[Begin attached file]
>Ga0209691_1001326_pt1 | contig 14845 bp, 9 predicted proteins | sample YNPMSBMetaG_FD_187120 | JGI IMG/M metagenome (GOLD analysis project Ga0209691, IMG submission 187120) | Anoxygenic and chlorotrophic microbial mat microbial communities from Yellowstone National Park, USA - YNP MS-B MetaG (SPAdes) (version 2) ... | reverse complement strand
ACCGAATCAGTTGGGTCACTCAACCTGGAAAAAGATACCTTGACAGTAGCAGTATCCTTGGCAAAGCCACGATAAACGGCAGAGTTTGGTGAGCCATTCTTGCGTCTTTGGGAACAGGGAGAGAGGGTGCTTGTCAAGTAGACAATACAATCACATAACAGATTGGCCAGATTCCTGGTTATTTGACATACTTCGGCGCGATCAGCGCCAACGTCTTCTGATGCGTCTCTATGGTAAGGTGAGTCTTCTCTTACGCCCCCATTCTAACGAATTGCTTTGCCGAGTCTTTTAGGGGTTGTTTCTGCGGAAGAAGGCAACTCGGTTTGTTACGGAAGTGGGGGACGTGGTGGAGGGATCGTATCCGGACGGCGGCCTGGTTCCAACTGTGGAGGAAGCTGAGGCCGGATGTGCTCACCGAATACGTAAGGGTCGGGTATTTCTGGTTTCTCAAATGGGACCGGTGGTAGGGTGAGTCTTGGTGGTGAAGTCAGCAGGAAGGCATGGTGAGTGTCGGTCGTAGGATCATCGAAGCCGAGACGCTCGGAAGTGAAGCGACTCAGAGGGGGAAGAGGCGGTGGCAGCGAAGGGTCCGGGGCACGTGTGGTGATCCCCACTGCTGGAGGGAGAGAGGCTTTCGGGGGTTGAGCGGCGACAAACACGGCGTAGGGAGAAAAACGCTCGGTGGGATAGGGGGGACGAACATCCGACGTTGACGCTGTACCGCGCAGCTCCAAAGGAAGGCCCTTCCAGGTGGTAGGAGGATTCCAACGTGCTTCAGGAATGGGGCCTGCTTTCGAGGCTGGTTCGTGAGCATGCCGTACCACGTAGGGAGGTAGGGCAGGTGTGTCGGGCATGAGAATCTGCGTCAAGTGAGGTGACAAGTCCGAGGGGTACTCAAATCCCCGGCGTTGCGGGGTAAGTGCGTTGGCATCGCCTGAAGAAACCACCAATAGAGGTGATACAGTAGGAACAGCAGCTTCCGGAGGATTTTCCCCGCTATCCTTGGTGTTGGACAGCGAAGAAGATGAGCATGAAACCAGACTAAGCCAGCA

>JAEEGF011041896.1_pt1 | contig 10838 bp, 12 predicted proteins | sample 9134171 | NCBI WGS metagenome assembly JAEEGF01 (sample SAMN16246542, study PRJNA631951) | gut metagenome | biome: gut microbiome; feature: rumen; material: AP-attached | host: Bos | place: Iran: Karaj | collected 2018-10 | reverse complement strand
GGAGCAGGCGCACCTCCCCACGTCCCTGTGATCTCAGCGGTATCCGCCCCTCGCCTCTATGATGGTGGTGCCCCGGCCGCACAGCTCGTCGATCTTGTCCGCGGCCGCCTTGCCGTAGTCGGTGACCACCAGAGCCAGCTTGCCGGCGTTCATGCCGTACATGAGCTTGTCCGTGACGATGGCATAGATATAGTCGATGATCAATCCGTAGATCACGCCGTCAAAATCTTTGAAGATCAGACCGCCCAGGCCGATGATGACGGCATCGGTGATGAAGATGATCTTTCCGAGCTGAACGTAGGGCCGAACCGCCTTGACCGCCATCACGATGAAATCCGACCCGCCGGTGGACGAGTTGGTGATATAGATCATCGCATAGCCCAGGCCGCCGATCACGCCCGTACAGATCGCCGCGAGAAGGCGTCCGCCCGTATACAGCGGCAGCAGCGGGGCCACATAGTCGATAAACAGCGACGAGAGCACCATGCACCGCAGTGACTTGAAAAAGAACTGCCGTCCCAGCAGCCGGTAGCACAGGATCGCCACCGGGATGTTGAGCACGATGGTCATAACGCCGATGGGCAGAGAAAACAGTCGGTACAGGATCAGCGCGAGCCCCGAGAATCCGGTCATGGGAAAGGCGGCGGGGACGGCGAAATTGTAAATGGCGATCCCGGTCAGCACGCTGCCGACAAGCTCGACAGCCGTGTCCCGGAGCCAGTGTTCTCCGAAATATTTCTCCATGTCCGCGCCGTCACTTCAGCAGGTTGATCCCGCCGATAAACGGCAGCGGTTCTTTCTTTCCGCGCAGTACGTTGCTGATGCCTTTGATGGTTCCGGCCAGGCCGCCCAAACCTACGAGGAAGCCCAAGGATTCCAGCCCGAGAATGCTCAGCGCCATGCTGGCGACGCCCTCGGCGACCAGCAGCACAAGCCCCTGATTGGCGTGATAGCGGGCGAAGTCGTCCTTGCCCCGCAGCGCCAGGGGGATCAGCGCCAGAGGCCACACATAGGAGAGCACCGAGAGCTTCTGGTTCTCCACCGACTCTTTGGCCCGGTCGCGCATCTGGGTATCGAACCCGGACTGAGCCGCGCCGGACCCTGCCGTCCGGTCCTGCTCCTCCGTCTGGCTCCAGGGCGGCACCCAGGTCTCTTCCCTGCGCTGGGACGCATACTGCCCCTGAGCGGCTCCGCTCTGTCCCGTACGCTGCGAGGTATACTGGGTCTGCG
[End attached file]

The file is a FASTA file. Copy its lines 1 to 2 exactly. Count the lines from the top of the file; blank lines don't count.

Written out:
>Ga0209691_1001326_pt1 | contig 14845 bp, 9 predicted proteins | sample YNPMSBMetaG_FD_187120 | JGI IMG/M metagenome (GOLD analysis project Ga0209691, IMG submission 187120) | Anoxygenic and chlorotrophic microbial mat microbial communities from Yellowstone National Park, USA - YNP MS-B MetaG (SPAdes) (version 2) ... | reverse complement strand
ACCGAATCAGTTGGGTCACTCAACCTGGAAAAAGATACCTTGACAGTAGCAGTATCCTTGGCAAAGCCACGATAAACGGCAGAGTTTGGTGAGCCATTCTTGCGTCTTTGGGAACAGGGAGAGAGGGTGCTTGTCAAGTAGACAATACAATCACATAACAGATTGGCCAGATTCCTGGTTATTTGACATACTTCGGCGCGATCAGCGCCAACGTCTTCTGATGCGTCTCTATGGTAAGGTGAGTCTTCTCTTACGCCCCCATTCTAACGAATTGCTTTGCCGAGTCTTTTAGGGGTTGTTTCTGCGGAAGAAGGCAACTCGGTTTGTTACGGAAGTGGGGGACGTGGTGGAGGGATCGTATCCGGACGGCGGCCTGGTTCCAACTGTGGAGGAAGCTGAGGCCGGATGTGCTCACCGAATACGTAAGGGTCGGGTATTTCTGGTTTCTCAAATGGGACCGGTGGTAGGGTGAGTCTTGGTGGTGAAGTCAGCAGGAAGGCATGGTGAGTGTCGGTCGTAGGATCATCGAAGCCGAGACGCTCGGAAGTGAAGCGACTCAGAGGGGGAAGAGGCGGTGGCAGCGAAGGGTCCGGGGCACGTGTGGTGATCCCCACTGCTGGAGGGAGAGAGGCTTTCGGGGGTTGAGCGGCGACAAACACGGCGTAGGGAGAAAAACGCTCGGTGGGATAGGGGGGACGAACATCCGACGTTGACGCTGTACCGCGCAGCTCCAAAGGAAGGCCCTTCCAGGTGGTAGGAGGATTCCAACGTGCTTCAGGAATGGGGCCTGCTTTCGAGGCTGGTTCGTGAGCATGCCGTACCACGTAGGGAGGTAGGGCAGGTGTGTCGGGCATGAGAATCTGCGTCAAGTGAGGTGACAAGTCCGAGGGGTACTCAAATCCCCGGCGTTGCGGGGTAAGTGCGTTGGCATCGCCTGAAGAAACCACCAATAGAGGTGATACAGTAGGAACAGCAGCTTCCGGAGGATTTTCCCCGCTATCCTTGGTGTTGGACAGCGAAGAAGATGAGCATGAAACCAGACTAAGCCAGCA